How do students learn to identify the credibility of information?
About Marketa Zezulkova. Marketa is an early career researcher who works primarily as an Assistant Professor in the Institute of Communication Studies and Journalism at Charles University (Czech Rep.). In addition, she is an External Lecturer at the Department of Media Studies at Metropolitan University in Prague, an External Researcher at the Centre for Excellence in Learning at Bournemouth University (UK), and the Insights Specialist at the advertising agency Zaraguza. She is an Assistant Editor of Media Education Research Journal published by Auteur and a Fellow of Higher Education Academy (HEA). Marketa has been involved in several EU and UN media education initiatives such as EMEDUS, European Media Observatory’s media literacy studies, and UNESCO’s Media Literacy meetings. She leads the organisation of the Youth Media Education Summit, convened by the Centre for Excellence in Media Practice (CEMP) alongside the annual Media Education Summit, and she co-organises the Czech Senate’s Seminar Series on Media Literacy (2017-2018). As a Visiting Scholar Marketa has joined a number of universities and research centres in Europe, Asia, Latin America, and USA, among which was the Media Education Lab in November 2012. She has then become our Affiliated Faculty member in July 2017.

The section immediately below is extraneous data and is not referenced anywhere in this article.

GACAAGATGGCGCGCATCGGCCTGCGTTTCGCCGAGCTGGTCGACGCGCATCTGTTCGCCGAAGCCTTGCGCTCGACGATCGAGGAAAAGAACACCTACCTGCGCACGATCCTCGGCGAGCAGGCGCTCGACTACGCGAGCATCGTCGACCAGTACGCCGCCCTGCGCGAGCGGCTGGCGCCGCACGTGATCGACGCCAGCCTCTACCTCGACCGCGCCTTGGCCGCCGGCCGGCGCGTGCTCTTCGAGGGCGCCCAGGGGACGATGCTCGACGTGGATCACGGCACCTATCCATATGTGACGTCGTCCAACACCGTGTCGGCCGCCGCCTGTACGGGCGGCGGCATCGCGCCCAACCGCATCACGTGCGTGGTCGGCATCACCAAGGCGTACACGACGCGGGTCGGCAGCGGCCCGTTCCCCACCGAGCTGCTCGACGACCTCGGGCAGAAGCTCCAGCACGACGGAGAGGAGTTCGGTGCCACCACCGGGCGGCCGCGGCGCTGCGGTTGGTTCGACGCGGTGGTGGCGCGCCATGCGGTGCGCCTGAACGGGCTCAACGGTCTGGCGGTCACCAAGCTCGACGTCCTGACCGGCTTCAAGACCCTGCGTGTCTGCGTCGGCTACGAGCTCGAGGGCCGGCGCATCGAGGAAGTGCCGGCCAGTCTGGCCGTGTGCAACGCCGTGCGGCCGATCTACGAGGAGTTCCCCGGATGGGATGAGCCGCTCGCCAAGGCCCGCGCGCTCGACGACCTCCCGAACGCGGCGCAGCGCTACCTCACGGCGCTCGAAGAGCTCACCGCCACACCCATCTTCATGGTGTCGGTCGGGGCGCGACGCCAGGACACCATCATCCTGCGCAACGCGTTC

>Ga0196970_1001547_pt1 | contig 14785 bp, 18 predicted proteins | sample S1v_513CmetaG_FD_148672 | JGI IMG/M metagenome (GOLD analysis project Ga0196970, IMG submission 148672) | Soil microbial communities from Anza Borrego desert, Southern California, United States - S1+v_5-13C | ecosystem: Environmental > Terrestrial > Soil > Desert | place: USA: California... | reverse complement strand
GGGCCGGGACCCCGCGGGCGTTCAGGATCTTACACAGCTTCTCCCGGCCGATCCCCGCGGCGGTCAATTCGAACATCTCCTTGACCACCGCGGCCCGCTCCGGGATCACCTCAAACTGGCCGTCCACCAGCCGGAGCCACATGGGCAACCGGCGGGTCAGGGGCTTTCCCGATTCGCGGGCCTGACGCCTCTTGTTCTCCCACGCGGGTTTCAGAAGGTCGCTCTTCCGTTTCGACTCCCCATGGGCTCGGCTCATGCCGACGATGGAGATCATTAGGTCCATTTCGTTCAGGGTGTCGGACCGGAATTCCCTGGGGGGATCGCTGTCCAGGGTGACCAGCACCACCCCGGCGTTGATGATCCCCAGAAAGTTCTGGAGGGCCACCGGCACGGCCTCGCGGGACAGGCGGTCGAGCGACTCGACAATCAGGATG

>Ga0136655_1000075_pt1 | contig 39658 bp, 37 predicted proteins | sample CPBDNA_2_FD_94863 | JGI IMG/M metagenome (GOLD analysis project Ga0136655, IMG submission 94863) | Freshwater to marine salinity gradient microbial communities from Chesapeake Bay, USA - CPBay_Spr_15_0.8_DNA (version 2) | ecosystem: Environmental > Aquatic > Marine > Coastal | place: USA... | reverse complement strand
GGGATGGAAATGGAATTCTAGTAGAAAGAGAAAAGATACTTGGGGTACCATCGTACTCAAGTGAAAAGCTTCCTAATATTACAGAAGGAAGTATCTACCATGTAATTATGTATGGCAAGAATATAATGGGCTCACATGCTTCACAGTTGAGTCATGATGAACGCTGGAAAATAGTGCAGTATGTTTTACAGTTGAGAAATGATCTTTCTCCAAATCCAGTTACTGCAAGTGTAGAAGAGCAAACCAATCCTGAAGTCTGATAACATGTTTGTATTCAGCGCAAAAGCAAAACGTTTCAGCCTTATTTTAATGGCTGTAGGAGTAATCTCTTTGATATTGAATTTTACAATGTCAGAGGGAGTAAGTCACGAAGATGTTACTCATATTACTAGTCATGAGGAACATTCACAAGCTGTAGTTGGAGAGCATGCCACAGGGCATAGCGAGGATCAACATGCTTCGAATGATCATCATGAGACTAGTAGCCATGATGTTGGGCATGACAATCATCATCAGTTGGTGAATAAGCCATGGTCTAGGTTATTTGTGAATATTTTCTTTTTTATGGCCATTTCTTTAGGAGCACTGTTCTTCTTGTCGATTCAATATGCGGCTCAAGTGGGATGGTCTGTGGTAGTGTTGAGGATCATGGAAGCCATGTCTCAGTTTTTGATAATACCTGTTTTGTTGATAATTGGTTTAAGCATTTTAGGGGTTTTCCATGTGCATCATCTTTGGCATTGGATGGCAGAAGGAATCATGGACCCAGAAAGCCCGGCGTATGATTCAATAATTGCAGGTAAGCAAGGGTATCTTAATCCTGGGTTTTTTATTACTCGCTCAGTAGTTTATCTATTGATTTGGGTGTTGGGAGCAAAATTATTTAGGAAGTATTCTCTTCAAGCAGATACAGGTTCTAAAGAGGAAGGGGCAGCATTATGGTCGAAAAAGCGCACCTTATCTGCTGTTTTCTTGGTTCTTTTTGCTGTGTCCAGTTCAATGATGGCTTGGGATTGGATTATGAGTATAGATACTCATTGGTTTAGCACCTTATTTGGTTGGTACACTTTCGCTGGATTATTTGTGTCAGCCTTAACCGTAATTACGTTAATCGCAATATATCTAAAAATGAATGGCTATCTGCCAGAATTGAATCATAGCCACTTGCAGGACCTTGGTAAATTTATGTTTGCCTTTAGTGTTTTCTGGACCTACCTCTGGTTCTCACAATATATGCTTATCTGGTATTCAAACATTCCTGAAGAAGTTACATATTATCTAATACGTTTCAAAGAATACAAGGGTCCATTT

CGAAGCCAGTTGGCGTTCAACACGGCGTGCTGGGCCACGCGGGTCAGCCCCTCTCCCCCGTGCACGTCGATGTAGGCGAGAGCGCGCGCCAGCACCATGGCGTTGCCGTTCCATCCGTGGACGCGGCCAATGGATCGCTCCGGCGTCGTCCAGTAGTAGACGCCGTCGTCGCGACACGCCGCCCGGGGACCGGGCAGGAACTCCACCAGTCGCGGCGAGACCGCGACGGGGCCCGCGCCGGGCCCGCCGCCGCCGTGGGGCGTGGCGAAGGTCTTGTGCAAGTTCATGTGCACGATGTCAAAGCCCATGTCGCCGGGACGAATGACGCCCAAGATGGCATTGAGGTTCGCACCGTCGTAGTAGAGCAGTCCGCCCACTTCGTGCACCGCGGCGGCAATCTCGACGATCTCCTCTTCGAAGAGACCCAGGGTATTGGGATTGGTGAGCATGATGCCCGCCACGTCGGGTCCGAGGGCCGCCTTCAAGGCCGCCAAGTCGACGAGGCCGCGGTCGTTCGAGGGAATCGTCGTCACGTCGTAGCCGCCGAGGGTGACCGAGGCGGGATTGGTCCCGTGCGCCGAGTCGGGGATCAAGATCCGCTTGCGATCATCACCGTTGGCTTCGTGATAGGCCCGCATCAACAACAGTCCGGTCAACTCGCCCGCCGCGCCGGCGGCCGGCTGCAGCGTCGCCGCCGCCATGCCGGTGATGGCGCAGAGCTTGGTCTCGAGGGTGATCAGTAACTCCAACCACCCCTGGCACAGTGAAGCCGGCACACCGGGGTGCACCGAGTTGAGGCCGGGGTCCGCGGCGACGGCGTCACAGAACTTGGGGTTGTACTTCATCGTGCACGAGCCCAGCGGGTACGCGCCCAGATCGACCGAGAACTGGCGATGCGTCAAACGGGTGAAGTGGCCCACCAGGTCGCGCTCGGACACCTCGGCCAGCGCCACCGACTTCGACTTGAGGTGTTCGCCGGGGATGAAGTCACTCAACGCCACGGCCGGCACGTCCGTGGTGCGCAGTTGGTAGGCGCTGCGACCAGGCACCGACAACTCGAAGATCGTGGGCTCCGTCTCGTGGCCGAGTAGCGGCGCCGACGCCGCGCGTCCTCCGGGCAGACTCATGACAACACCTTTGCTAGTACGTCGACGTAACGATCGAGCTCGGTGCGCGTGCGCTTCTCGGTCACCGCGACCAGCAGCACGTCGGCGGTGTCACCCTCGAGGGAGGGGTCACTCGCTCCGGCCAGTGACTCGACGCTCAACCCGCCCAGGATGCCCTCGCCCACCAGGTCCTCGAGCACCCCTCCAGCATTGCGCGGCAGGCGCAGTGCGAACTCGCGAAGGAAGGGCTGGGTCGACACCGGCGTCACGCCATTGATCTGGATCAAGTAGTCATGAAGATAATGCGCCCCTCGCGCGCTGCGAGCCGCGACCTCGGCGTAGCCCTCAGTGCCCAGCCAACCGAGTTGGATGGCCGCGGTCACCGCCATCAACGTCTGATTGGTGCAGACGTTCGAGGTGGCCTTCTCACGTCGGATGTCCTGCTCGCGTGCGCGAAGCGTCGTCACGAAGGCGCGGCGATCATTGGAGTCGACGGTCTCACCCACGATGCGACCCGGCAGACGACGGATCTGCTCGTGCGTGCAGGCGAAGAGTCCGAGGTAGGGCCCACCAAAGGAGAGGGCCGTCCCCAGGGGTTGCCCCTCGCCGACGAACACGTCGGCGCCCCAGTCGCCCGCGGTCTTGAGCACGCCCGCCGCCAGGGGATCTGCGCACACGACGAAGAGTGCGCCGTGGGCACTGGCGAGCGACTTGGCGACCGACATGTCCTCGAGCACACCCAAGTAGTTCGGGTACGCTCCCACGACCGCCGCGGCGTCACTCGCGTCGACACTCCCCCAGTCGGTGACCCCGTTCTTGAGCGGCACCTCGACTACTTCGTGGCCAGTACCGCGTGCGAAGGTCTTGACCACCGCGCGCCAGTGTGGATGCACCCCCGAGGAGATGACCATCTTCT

Research. Her main interest is in intercultural and interdisciplinary research exploring pre-school and primary school children’s media learning and experience both in- and out-of- school. In particular, she focuses on holistic, hermeneutic and dialogic current and future media experiences and learning from philosophical, research, education, and practice orientated viewpoints. Her doctoral thesis “Whole Person Hermeneutic Media Learning: An International Grounded Philosophy” (supervised by Richard Berger and Jenny Moon, examined by Jackie Marsh and John Potter) was awarded 'highly commended prize 2016' by British Educational Research Association (BERA). Marketa co-led the “Mapping Media Literacy in the Czech Republic among the Population Under and Above 15 Years of Age” studies requested by the Council of Radio and TV Broadcasting in 2016. For an example of her work see “What ‘children’ experience and ‘adults’ may overlook: phenomenological approaches to media practice, education and research” (Woodfall & Zezulkova 2016) published in the Journal of Children and Media’s 10th Anniversary Special Issue. Marketa’s latest research, now supported by the Labsters, focuses on media literacy in the life and education of culturally disadvantaged children. This research draws upon an initial pilot study conducted with Czech Roma families in 2016 and funded by the ISCH COST Action IS1410: The digital literacy and multimodal practices of young children (DigiLitEY)’s STSM award.